Ohel Calls For ‘Collective Action’ On Pedophile Problem
NY Jewish Week Staff Report
In the first public comment by the Ohel Children’s Home and Family Services after the publication of an article that raised questions about the responsibility of social service agencies to report sex offenders to the authorities, the organization is calling for “collective action” from the Orthodox community.
But exactly what that action would entail is not described.
The statement, published as a full-page advertisement on page 11, comes a week after The Jewish Week reported on the case of Stefan Colmer, 32, a former yeshiva student awaiting charges of sodomizing two teenage boys after dropping out of an Ohel program for sex offenders (“A Suspected Pedophile Falls Through The System,” May 8).
The Jewish Week story noted that Ohel did nothing illegal in not notifyingthe community about Colmer after he left the program. It focused on the complex religious and social issues involved in efforts to police sex offenders inside the Orthodox community.
While some urge victims and/or their families to call the authorities in the case of abuse, Ohel takes a more circumspect position.
The full-page statement asserted that “we need to strive towards a new dawn, where a parent believes that identifying and pursuing charges is not only the right thing to do, but finds a community that is unanimously supportive of such a resolve...”
Asked to elaborate, David Mandel, the CEO of the group, stopped short of saying that families should go to the police. He said that on hearing of an alleged abuse, “we explain to people what all their options are, therapeutically and legally.”
He noted the sensitivities involved, citing data that in more than 80 percent of child abuse cases, the victim knows the offender. “We’ve always spoken of the need to respond to the child, getting evaluation and, if necessary, treatment,” Mandel said.
Psychologist Michael Salamon said he “soundly applauded the statement,” adding: “But in order to achieve this, reporting [notifying the police] is required.”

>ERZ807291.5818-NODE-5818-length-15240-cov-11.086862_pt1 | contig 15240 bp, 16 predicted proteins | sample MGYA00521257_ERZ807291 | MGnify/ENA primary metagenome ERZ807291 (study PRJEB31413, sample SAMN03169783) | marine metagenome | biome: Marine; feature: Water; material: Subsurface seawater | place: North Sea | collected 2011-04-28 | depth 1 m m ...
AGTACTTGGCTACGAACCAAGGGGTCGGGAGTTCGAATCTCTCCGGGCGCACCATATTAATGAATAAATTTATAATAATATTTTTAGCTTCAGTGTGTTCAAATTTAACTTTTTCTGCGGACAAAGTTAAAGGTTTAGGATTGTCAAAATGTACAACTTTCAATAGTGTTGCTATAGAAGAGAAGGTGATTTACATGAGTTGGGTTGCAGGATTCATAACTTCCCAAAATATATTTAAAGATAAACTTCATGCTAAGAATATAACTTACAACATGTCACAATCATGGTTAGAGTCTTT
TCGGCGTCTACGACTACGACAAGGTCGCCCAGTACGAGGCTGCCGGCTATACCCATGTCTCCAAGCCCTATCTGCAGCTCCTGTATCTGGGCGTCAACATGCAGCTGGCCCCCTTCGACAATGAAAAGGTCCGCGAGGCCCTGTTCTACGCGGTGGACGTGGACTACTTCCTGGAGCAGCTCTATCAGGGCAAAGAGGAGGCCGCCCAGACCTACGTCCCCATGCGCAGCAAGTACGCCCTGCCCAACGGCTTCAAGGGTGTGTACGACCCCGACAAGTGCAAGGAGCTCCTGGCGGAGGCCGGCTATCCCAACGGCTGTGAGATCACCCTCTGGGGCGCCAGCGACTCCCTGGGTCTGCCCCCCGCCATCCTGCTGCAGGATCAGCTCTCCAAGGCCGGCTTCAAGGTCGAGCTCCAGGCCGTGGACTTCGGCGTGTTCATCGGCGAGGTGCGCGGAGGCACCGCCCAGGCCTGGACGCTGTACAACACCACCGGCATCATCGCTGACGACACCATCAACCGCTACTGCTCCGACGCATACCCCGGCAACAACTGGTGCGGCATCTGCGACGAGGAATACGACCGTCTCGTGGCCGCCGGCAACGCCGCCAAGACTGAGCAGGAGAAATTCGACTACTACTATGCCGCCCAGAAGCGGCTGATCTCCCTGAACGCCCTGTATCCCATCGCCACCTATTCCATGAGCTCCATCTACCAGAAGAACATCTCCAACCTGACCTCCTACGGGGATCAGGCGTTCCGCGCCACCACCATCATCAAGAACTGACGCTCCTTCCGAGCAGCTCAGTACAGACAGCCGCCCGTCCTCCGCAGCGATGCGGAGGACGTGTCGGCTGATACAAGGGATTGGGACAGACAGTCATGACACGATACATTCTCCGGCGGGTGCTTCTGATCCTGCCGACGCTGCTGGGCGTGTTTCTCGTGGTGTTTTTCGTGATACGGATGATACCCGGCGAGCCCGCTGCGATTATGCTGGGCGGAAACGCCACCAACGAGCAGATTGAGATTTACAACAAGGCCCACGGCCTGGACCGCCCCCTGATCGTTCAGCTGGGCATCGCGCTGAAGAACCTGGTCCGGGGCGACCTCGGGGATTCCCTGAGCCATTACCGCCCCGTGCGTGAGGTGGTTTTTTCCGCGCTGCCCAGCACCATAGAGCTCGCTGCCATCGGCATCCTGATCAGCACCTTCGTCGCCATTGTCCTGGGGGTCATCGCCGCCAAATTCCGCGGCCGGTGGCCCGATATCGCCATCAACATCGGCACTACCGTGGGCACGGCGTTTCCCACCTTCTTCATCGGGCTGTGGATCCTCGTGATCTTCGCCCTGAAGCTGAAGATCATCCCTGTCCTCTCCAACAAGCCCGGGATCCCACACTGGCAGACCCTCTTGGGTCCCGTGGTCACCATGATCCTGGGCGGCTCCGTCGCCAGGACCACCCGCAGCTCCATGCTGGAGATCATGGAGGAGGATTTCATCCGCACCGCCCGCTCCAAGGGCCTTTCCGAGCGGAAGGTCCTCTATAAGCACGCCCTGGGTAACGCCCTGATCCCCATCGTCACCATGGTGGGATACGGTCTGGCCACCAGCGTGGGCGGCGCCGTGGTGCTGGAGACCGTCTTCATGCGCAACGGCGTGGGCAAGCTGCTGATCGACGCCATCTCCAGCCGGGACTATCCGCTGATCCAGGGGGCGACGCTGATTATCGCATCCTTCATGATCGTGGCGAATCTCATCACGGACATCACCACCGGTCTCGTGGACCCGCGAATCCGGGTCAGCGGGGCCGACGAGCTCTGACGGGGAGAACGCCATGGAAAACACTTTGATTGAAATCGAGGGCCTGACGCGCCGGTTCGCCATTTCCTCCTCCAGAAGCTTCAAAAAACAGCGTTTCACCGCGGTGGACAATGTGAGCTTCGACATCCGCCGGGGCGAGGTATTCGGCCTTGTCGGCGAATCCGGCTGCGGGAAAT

The statement also said that “Ohel would welcome expanded mandatory reporting laws” that would require certain individuals to alert the authorities about sex offenders.
Asked who such expanded mandatory reporting laws should be applied to — rabbis? Ohel social workers? — Mandel said he had nothing to add.
Here is the relevant section of federal health care privacy law:
Summary of the Privacy Rule - (PDF)
Permitted Uses and Disclosures. A covered entity is permitted, but not required, to use and disclose protected health information, without an individual’s authorization, for the following purposes or situations: (1) To the Individual (unless required for access or accounting of disclosures); (2) Treatment, Payment, and Health Care Operations; (3) Opportunity to Agree or Object; (4) Incident to an otherwise permitted use and disclosure; (5) Public Interest and Benefit Activities; and (6) Limited Data Set for the purposes of research, public health or health care operations.18 Covered entities may rely on professional ethics and best judgments in deciding which of these permissive uses and disclosures to make.
Serious Threat to Health or Safety. Covered entities may disclose protected health information that they believe is necessary to prevent or lessen a serious and imminent threat to a person or the public, when such disclosure is made to someone they believe can prevent or lessen the threat (including the target of the threat). Covered entities may also disclose to law enforcement if the information is needed to identify or apprehend an escapee or violent criminal.40
Ohel needs a large does of sunlight. Let's hope that dose arrives in the very immediate future.